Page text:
ALS From Both Sides, Care of an ALS Patient By Diane Huberty, Retired RN, Certified Neuro Nurse and ALS Patient

Call Systems for ALS Patients

A major concern for ALS patients and their caregivers is finding a reliable method for the person with ALS to alert the caregiver that help is needed, especially when hand strength is weak and speech hard to understand. In that situation the best equipment uses a capability switch to trigger a chime or other sound. This requires equipment that is switch adapted.

A capability (ability, disability) switch is an easy to press button that attaches to equipment through a jack and cable. Capability switches are available from several online sites. Many configurations allow the best choice for whatever movement is still available in any part of the body as well as wheelchair or bed placement. A few examples:types of switches

A disability cell phone would seem to be a great solution, and some iPhones can be used with a capability switch but require speaking the name or number to be called so their use is limited with ALS. You also have to have the phone at eye level to see the menus and select the number to be called. It isn't clear if the phone can be set to automatically dial one specific number when the capability switch is pressed, rather than go through the menus.

Some people use a baby monitor. It doesn't require any hand strength but does require a fairly strong voice or ability to make some sound, so it's use is also limited.

The most frequently used call button is a wireless battery powered doorbell. The patient has the doorbell button and the caregiver has the "ding-dong" chime sounder. This works well—until the button becomes too hard to press. Popsicle sticks taped over the button can turn it from finger control to a hand grasp, but this also becomes a problem as weakness progresses. In the past it was easy to adapt a doorbell to use a capability switch instead of the doorbell button to trigger the doorbell chime. Today's doorbell kits use lithium coin sized batteries which can't be adapted to use a capability switch.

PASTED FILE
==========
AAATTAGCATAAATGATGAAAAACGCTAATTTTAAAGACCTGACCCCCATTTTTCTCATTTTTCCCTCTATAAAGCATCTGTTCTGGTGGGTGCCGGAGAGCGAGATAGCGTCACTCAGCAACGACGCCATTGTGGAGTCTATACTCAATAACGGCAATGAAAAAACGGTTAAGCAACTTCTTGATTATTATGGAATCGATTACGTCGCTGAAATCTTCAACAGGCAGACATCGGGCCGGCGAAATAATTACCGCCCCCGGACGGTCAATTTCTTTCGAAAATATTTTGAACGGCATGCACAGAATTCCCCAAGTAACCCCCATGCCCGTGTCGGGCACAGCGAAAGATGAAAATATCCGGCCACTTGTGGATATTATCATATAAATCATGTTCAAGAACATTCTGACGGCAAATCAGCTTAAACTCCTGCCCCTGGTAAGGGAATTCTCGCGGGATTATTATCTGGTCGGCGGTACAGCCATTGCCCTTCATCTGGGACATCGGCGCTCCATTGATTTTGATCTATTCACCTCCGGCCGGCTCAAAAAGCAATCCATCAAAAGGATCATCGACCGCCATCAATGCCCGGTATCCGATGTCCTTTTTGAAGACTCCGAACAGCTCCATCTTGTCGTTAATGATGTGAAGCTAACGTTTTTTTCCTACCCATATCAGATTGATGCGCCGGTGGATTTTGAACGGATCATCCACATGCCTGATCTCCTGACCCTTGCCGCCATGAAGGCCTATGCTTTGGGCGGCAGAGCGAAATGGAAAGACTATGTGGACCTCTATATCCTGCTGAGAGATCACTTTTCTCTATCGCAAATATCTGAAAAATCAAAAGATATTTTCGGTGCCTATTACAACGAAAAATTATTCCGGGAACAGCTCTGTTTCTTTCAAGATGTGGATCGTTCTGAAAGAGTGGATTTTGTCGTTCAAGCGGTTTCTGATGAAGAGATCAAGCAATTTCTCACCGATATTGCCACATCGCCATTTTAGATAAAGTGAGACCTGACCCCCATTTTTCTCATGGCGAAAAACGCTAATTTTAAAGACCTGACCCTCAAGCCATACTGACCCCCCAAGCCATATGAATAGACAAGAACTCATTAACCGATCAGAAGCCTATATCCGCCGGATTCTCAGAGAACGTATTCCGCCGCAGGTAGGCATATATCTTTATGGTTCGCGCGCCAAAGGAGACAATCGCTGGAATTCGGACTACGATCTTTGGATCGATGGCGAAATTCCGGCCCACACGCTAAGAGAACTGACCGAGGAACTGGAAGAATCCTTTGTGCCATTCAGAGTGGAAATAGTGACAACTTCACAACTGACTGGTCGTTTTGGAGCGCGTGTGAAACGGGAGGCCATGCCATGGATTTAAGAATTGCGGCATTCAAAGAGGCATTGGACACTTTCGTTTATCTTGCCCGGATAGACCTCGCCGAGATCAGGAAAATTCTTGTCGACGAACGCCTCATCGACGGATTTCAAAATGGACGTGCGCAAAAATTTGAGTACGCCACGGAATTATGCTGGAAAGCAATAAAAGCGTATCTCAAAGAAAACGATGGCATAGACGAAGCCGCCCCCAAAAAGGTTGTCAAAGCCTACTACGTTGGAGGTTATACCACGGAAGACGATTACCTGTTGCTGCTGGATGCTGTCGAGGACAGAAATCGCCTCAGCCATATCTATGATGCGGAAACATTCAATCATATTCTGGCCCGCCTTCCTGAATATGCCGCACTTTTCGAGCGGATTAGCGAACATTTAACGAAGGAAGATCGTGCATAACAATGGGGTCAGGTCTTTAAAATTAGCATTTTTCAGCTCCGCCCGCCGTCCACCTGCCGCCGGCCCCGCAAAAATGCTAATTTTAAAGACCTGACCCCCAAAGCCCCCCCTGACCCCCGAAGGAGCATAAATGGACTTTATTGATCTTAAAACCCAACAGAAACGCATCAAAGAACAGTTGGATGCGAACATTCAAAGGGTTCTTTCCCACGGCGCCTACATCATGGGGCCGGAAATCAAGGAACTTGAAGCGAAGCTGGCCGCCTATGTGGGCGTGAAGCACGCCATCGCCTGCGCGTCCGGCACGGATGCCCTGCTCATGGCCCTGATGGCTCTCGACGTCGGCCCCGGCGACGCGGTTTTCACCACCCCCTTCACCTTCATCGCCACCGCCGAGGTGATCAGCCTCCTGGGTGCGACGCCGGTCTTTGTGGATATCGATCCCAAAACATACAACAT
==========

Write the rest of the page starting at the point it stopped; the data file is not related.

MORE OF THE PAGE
There are few disability equipment providers that adapt their call systems for capability switch use! However, if you can find a call system with a transmitter that is battery powered by A. AAA, C, or D batteries, adapting it yourself is easy. (It doesn't matter what batteries the receiver uses.) Instructions are included for the call systems I have included here.


I have searched the Internet for hours, looking for call systems that are already capability switch adapted or have the right batteries to allow them to be converted to a capability switch. I am showing only wireless models that the caregiver can carry with them and one that can use extra alarms in other rooms. Alarms that only sound in the room with the person with ALS don't allow the caregiver much freedom to move around the house. Note that none of the listed call systems include the capability switch in the listed price and none of the pictures show the capability switch attached to the transmitter.

Wireless Attendant Call Button Vibrating Alert Chime